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Spirit v. Mammon: there is a choice

09 November 2012

It is possible to resist the lure of lucre, says Paul Vallely

By one of those productive coincidences, I saw the final performance of Nicholas Hytner's shattering production of Timon of Athens last week at the National Theatre, and then, two days later, sat down with my grandson and read Frank Cottrell Boyce's children's novel Millions from cover to cover in a day. The overlap was instructive, most particularly against the background of a US presidential election that had none of the vibrant optimism of the Obama campaign in 2008. That took place before the global financial crisis deflated confidence as well as budgets. The common denominator in all this is money, and the effect it has on our psyche.

Timon of Athens was once described by Professor Frank Kermode as the "poor relation" of Shakespeare's great tragedies. On the page, it reads like an abandoned draft, which is presumably why it is rarely performed. By setting his 2012 version in the City of London, amid the bling of boom and then the dust of bust, Hytner transformed what is usually deemed one of the Bard's most obscure works into a parable for our times.

Timon begins like the Prodigal Son, dispensing unearned largesse in a whirling world of City crooks, braying bankers, parasitic poets, and air-kissing artists. He ends up as a down-and-out, pushing a supermarket trolley laden with jetsam, sleeping on cardboard boxes in the street, and railing against humankind in general. His sudden death offers the blindness of tragedy rather than the dawning of redemption.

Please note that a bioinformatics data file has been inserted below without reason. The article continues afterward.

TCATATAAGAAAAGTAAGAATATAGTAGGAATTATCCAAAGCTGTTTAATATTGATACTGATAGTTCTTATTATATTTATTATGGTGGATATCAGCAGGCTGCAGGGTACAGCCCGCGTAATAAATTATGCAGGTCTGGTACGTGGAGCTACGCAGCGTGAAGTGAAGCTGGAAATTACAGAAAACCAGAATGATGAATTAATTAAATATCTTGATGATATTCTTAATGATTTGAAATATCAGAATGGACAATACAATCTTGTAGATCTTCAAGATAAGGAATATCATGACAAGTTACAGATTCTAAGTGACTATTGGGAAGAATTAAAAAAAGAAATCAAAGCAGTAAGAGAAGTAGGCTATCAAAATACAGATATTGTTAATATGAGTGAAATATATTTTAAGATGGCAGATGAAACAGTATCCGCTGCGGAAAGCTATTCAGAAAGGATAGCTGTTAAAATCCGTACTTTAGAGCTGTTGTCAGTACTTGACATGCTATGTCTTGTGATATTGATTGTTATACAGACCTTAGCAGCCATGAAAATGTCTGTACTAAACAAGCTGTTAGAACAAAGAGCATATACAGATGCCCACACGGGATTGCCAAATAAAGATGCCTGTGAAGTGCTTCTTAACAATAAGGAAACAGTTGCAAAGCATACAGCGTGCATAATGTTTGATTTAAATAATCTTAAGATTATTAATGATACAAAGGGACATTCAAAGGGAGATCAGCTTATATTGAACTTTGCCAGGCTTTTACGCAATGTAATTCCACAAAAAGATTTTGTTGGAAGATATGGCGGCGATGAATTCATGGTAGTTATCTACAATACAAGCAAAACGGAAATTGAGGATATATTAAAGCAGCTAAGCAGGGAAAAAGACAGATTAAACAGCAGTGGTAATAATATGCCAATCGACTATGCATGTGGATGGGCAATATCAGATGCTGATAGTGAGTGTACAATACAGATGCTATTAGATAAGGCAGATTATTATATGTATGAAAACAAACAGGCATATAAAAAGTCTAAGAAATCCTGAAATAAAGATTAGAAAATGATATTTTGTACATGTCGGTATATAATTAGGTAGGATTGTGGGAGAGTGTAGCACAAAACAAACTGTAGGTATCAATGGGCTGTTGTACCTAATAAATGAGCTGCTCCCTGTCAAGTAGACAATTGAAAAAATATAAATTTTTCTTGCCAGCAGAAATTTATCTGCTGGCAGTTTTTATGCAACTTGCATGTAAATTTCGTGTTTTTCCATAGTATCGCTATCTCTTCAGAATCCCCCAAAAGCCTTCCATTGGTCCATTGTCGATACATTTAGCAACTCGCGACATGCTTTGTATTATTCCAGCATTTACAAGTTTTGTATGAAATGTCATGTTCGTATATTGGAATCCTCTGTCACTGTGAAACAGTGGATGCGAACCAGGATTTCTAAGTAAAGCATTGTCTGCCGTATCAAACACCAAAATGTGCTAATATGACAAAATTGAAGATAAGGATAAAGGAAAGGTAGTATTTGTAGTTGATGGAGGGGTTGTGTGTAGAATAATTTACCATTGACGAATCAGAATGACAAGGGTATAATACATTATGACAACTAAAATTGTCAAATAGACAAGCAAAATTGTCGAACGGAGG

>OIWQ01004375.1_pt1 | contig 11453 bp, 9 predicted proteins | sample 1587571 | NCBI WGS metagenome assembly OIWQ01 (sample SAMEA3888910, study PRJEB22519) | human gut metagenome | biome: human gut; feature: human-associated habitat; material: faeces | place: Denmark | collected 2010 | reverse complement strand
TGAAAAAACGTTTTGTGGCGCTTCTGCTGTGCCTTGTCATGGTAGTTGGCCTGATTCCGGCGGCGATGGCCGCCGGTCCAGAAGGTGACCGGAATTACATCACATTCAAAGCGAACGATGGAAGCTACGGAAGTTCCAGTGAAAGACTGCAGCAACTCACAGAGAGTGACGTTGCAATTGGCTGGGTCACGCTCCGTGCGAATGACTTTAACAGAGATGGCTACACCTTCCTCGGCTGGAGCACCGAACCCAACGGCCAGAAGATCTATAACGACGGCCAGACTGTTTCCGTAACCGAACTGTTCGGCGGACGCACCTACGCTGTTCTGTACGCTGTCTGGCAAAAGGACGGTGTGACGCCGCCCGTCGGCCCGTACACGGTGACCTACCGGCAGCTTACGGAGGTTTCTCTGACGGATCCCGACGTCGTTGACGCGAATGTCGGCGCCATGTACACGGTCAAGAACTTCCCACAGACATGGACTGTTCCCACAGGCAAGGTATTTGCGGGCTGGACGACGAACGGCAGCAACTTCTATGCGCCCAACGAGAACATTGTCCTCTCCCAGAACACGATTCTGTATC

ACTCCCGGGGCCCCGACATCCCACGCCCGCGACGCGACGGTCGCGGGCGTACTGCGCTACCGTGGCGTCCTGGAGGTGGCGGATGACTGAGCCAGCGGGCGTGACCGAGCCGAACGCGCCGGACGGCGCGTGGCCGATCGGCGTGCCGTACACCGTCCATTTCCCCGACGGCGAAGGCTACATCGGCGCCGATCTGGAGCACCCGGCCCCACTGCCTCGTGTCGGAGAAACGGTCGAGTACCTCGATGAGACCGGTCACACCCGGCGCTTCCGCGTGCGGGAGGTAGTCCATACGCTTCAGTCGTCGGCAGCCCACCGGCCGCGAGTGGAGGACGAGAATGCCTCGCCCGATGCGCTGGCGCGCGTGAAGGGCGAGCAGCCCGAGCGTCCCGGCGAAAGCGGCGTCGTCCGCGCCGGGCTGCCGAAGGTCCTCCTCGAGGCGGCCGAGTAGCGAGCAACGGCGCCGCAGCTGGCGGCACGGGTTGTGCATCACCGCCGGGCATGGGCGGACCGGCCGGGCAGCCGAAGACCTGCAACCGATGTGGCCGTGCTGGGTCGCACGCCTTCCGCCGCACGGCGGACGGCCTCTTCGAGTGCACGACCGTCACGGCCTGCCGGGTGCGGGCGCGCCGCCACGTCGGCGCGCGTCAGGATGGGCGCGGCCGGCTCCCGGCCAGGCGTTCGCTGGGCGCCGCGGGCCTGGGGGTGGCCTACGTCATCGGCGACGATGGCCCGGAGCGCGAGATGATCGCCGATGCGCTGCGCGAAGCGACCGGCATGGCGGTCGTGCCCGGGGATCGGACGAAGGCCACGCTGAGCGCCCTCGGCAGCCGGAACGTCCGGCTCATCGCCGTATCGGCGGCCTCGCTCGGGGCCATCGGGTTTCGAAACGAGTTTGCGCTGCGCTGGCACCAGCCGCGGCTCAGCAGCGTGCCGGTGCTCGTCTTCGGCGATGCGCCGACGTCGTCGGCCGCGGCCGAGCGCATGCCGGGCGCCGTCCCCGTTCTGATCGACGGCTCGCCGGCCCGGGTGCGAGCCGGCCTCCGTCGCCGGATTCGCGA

What is striking about his earlier spendthrift philanthropy is that he gives compulsively, yet never seems satisfied. And he does it all on what turns out to be credit, underscoring Karl Marx's reading of the play as an allegory of the inherent contradictions of capitalism. Timon's clear belief that money can buy friendship rather than mere fawning takes us into deeper psychological territory, but it ends in a kind of embittered despair.

Cottrell Boyce is more helpful and hopeful. Millions centres on two precocious brothers, Damian and Anthony, who discover a huge stash of banknotes thrown from a train by robbers, only days before all stacks of sterling are to be burned and replaced by the euro. The cash comes crashing through the roof of a cardboard hermitage that Damian - who is obsessed with saints - has built by the railway line, after their mother has died.

"Have you met a Saint Maureen?" the eight-year-old repeatedly asks the various saintly visions who appear before him. In contrast, his brother Anthony, aged 11, is consumed by consumerism, cash, house prices, estate agents, and the money supply.

But Millions is far cleverer than merely setting up a simplistic contrast between God and Mammon. The outcast Timon inveighs wildly and generally against the dehumanising impact of money, which perverts and discourages the development of true virtue.

In Millions, the cash corrupts everyone who allows him- or herself to be seduced by it. Even the high-minded Mormons on the boys' estate are toxically tempted to greed, when Damian, hearing that they are Latter-day Saints, pushes thousands of pounds through their letterbox, assuming that they will use it to help the poor. Money brings out something predatory in us, but, in the end, we prey on our inner selves.

Yet, redemptively, the main characters in Millions have, deep inside them, a decency that allows them, clear-eyed, to pull themselves free of the lure of the lucre. Cottrell Boyce is an altogether more Christian writer than Shakespeare. There may be, he acknowledges, a polarity between spirit and Mammon, but there is a bit of both in all of us - and we can choose between them.

Paul Vallely is associate editor of The Independent.

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